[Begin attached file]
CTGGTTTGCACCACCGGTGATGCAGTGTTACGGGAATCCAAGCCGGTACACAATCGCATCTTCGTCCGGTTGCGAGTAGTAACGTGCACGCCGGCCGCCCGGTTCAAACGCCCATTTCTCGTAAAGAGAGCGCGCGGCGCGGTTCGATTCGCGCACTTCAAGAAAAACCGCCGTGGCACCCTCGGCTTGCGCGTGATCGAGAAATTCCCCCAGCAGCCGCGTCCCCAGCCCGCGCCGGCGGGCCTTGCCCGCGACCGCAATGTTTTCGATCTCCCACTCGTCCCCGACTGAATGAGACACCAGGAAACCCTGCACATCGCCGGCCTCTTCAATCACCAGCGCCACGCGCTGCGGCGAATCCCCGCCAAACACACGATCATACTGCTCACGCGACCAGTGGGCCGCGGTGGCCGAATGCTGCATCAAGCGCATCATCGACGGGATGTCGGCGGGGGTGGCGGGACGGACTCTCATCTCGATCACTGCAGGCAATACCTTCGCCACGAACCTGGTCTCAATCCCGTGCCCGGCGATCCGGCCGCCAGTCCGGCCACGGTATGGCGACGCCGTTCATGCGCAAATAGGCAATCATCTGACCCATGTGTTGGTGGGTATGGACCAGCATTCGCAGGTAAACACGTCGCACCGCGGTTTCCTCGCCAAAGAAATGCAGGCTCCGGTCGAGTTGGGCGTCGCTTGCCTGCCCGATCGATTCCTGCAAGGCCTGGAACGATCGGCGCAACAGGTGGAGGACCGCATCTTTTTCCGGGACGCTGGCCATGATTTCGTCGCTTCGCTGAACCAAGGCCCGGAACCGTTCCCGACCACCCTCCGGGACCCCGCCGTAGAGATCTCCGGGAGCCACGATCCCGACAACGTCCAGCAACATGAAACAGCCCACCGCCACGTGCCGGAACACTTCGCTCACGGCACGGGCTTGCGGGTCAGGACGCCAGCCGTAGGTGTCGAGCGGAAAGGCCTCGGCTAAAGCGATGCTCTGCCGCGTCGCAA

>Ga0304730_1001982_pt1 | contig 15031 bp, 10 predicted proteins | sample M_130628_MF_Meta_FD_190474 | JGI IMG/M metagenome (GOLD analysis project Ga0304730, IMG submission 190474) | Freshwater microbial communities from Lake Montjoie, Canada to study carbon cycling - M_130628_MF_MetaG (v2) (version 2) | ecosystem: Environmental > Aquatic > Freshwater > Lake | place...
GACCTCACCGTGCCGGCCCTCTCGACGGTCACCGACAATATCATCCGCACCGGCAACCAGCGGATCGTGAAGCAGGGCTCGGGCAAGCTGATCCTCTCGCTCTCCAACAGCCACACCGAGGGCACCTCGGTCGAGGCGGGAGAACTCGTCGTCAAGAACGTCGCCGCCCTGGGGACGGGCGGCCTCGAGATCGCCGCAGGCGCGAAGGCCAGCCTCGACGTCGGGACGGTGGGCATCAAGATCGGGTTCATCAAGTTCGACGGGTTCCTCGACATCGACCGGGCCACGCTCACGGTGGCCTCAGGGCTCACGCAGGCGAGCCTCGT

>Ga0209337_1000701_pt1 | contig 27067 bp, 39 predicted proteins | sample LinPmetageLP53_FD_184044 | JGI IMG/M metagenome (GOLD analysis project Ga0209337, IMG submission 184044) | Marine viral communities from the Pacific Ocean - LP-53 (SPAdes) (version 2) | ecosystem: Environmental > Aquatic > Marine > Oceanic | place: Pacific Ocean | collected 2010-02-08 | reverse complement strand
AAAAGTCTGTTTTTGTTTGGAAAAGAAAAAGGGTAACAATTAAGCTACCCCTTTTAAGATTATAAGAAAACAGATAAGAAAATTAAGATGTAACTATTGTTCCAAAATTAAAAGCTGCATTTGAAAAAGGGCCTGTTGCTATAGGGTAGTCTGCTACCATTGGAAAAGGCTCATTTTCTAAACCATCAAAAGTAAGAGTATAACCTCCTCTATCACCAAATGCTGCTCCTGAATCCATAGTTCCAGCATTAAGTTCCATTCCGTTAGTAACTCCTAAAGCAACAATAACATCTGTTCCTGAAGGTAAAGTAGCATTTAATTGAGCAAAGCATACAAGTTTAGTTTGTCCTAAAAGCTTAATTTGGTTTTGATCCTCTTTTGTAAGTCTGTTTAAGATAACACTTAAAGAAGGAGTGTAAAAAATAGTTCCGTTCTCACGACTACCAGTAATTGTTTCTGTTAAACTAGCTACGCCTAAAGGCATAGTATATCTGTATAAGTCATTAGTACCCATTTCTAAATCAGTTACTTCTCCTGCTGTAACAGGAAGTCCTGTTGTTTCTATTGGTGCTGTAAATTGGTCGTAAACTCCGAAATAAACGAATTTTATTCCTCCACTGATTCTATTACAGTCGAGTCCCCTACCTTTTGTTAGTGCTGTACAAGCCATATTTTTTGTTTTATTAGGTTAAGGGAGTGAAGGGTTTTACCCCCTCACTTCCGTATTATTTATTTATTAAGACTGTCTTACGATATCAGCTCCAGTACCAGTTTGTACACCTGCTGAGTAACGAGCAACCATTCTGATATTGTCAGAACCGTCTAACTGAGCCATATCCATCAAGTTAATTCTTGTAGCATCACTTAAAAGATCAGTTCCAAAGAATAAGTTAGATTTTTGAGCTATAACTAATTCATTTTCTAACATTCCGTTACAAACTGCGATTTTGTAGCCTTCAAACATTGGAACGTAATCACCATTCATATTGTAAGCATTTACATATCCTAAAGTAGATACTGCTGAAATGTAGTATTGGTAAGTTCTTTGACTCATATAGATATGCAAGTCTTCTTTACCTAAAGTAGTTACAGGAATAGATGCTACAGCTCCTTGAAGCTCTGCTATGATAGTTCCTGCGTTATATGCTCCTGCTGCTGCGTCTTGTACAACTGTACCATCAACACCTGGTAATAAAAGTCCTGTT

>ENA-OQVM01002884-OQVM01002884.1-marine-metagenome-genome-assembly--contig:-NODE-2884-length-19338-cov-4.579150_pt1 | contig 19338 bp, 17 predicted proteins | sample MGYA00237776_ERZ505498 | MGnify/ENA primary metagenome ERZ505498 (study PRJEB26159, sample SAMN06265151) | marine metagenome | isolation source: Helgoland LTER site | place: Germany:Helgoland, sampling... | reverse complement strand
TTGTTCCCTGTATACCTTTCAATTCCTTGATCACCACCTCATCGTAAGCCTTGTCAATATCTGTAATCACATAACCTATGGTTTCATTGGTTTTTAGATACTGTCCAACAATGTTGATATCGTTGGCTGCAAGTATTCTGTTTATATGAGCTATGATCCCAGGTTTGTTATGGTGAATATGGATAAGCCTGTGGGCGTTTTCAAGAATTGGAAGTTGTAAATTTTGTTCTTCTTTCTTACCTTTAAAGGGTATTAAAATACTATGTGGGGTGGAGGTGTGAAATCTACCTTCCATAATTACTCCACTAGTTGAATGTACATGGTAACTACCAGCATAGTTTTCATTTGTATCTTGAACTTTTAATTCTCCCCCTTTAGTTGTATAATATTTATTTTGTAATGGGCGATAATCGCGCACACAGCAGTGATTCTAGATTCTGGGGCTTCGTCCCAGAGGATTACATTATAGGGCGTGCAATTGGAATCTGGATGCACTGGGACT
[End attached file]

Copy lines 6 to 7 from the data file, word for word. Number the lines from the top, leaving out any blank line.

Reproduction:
>ENA-OQVM01002884-OQVM01002884.1-marine-metagenome-genome-assembly--contig:-NODE-2884-length-19338-cov-4.579150_pt1 | contig 19338 bp, 17 predicted proteins | sample MGYA00237776_ERZ505498 | MGnify/ENA primary metagenome ERZ505498 (study PRJEB26159, sample SAMN06265151) | marine metagenome | isolation source: Helgoland LTER site | place: Germany:Helgoland, sampling... | reverse complement strand
TTGTTCCCTGTATACCTTTCAATTCCTTGATCACCACCTCATCGTAAGCCTTGTCAATATCTGTAATCACATAACCTATGGTTTCATTGGTTTTTAGATACTGTCCAACAATGTTGATATCGTTGGCTGCAAGTATTCTGTTTATATGAGCTATGATCCCAGGTTTGTTATGGTGAATATGGATAAGCCTGTGGGCGTTTTCAAGAATTGGAAGTTGTAAATTTTGTTCTTCTTTCTTACCTTTAAAGGGTATTAAAATACTATGTGGGGTGGAGGTGTGAAATCTACCTTCCATAATTACTCCACTAGTTGAATGTACATGGTAACTACCAGCATAGTTTTCATTTGTATCTTGAACTTTTAATTCTCCCCCTTTAGTTGTATAATATTTATTTTGTAATGGGCGATAATCGCGCACACAGCAGTGATTCTAGATTCTGGGGCTTCGTCCCAGAGGATTACATTATAGGGCGTGCAATTGGAATCTGGATGCACTGGGACT